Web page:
emails out of the Democratic National Committee and then with the very
people that published those emails.

None of that adds up to the truth.

MELBER: And that`s your view and you`ve tangled with Stone. In fact, I am
going to show some of that in a moment.

But, Katty, the flip side would be the argument that Roger Stone has made
many bows. He tries to insert himself everywhere as a matter of dirty
tricks in media, but that doesn`t mean he actually was everywhere.

KATTY KAY, HOST, “BBC WORLD NEWS AMERICA”: Yes. And the fact that he
loves attention that he gave this hugely long opening statement, slamming
the committee, that he takes every opportunity to grab the media spotlight,
including going out of that hearing, that testimony and speaking to
reporters afterwards.

This is somebody who wants attention. And I think this whole business
about the identity of this intermediary, who has been described in the past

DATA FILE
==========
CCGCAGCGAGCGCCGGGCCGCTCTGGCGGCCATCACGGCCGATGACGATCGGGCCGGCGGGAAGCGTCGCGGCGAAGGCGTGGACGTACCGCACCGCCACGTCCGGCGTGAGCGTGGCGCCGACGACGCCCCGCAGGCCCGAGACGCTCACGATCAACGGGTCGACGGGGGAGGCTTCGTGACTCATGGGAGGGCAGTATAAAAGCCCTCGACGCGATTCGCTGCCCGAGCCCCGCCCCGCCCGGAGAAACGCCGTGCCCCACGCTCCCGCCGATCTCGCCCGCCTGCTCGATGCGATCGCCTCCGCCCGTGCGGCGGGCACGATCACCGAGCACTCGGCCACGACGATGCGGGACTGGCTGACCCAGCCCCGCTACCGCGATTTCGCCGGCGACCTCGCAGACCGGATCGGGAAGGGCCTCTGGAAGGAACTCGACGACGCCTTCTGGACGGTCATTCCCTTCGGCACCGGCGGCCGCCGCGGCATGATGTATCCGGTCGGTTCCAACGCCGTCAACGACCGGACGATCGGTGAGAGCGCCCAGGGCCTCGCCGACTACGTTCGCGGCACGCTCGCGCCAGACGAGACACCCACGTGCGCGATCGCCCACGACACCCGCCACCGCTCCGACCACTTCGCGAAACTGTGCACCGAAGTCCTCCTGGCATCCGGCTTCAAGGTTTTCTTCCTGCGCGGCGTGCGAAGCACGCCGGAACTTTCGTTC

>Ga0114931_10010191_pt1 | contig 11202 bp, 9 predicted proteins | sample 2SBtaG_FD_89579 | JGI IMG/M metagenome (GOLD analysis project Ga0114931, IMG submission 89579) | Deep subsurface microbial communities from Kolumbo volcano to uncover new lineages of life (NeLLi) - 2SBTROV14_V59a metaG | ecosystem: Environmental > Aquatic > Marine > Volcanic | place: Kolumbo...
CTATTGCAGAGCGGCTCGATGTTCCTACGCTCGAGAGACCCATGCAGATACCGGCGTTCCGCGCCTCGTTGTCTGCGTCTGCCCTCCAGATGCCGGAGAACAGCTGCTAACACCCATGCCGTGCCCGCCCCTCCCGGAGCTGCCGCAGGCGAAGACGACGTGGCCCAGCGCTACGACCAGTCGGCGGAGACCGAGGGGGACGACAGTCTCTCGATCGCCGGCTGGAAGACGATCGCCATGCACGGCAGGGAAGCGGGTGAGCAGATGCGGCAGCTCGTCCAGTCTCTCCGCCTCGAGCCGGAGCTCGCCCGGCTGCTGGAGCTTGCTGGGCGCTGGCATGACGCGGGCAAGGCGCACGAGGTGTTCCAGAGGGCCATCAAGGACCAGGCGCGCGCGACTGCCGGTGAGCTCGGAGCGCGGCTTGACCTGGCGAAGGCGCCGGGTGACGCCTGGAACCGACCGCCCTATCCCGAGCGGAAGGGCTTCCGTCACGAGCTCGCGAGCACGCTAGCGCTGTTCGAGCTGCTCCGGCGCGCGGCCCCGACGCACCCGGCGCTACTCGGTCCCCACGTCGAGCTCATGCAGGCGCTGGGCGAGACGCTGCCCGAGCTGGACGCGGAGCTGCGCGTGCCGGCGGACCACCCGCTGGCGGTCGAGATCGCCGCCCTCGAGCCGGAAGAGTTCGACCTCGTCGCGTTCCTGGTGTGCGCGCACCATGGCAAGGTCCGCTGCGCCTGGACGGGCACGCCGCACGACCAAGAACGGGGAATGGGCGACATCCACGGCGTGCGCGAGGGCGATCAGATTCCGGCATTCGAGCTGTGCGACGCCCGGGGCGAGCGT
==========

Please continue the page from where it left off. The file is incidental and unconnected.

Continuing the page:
as somebody in the media, on the opinion side, an American of a libertarian
bent, it`s almost as if that`s adding to the mystery.

I mean, if he has gone into this committee and he`s being asked to tell the
truth and the whole truth and nothing but the truth, I don`t understand why
he hasn`t come up with the name of this intermediary.

He says it was because it was an off-the-record conversation that he had
with him. At some point, this person`s name is going to come out, so he
just has to come up with it fairly soon.

MELBER: Right. Off-the-record being a great term of art if you were a
journalist. He certainly isn`t, and so it sounds more like secret

Now, Nick, as promised, you have tangled with Roger Stone for a long time,
something that we revisited on MSNBC and you had a lot of choice words for
him. So, let`s go ahead and look at that.


AKERMAN: Total nonsense. That never happened.

STONE: Wrong, wrong.

AKERMAN: It`s never ever happened. You are absolutely wrong. You are the
man behind this whole business with Trump and with this Gucifer and with
the Russians and you have the nerve to get on television and make these
wild accusations when you`re on television before predicting exactly when
the WikiLeaks information (INAUDIBLE).